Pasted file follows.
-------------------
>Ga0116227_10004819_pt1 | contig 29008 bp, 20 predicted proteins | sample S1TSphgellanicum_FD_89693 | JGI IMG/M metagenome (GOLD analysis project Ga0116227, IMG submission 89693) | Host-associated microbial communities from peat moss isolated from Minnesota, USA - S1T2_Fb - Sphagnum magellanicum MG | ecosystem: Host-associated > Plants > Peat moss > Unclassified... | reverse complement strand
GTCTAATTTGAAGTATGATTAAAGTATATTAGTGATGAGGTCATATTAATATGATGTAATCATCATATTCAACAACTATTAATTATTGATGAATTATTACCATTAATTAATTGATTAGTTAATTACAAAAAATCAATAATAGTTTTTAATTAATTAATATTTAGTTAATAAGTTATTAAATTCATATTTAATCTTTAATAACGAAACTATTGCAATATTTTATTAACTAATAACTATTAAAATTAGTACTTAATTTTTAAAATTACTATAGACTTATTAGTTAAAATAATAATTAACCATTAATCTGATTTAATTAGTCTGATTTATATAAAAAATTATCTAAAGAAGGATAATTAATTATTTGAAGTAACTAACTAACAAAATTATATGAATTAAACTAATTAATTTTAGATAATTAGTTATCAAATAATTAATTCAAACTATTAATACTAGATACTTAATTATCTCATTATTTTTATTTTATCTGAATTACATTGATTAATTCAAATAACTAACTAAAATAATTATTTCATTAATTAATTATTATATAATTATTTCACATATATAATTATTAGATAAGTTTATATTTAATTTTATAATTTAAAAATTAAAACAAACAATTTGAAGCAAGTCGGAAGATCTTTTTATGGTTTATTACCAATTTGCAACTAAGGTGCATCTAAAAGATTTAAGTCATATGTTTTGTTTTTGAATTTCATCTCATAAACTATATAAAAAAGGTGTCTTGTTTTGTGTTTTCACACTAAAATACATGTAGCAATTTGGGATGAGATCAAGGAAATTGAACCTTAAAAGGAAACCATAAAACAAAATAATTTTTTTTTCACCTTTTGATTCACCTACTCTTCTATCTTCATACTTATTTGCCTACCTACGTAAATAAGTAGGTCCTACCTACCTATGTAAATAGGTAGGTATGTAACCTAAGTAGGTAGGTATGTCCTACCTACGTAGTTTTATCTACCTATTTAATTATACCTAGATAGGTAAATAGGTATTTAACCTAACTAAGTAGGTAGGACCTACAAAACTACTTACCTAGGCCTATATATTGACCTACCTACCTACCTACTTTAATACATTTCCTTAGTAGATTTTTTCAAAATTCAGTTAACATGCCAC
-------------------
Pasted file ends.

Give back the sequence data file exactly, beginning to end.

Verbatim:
>Ga0116227_10004819_pt1 | contig 29008 bp, 20 predicted proteins | sample S1TSphgellanicum_FD_89693 | JGI IMG/M metagenome (GOLD analysis project Ga0116227, IMG submission 89693) | Host-associated microbial communities from peat moss isolated from Minnesota, USA - S1T2_Fb - Sphagnum magellanicum MG | ecosystem: Host-associated > Plants > Peat moss > Unclassified... | reverse complement strand
GTCTAATTTGAAGTATGATTAAAGTATATTAGTGATGAGGTCATATTAATATGATGTAATCATCATATTCAACAACTATTAATTATTGATGAATTATTACCATTAATTAATTGATTAGTTAATTACAAAAAATCAATAATAGTTTTTAATTAATTAATATTTAGTTAATAAGTTATTAAATTCATATTTAATCTTTAATAACGAAACTATTGCAATATTTTATTAACTAATAACTATTAAAATTAGTACTTAATTTTTAAAATTACTATAGACTTATTAGTTAAAATAATAATTAACCATTAATCTGATTTAATTAGTCTGATTTATATAAAAAATTATCTAAAGAAGGATAATTAATTATTTGAAGTAACTAACTAACAAAATTATATGAATTAAACTAATTAATTTTAGATAATTAGTTATCAAATAATTAATTCAAACTATTAATACTAGATACTTAATTATCTCATTATTTTTATTTTATCTGAATTACATTGATTAATTCAAATAACTAACTAAAATAATTATTTCATTAATTAATTATTATATAATTATTTCACATATATAATTATTAGATAAGTTTATATTTAATTTTATAATTTAAAAATTAAAACAAACAATTTGAAGCAAGTCGGAAGATCTTTTTATGGTTTATTACCAATTTGCAACTAAGGTGCATCTAAAAGATTTAAGTCATATGTTTTGTTTTTGAATTTCATCTCATAAACTATATAAAAAAGGTGTCTTGTTTTGTGTTTTCACACTAAAATACATGTAGCAATTTGGGATGAGATCAAGGAAATTGAACCTTAAAAGGAAACCATAAAACAAAATAATTTTTTTTTCACCTTTTGATTCACCTACTCTTCTATCTTCATACTTATTTGCCTACCTACGTAAATAAGTAGGTCCTACCTACCTATGTAAATAGGTAGGTATGTAACCTAAGTAGGTAGGTATGTCCTACCTACGTAGTTTTATCTACCTATTTAATTATACCTAGATAGGTAAATAGGTATTTAACCTAACTAAGTAGGTAGGACCTACAAAACTACTTACCTAGGCCTATATATTGACCTACCTACCTACCTACTTTAATACATTTCCTTAGTAGATTTTTTCAAAATTCAGTTAACATGCCAC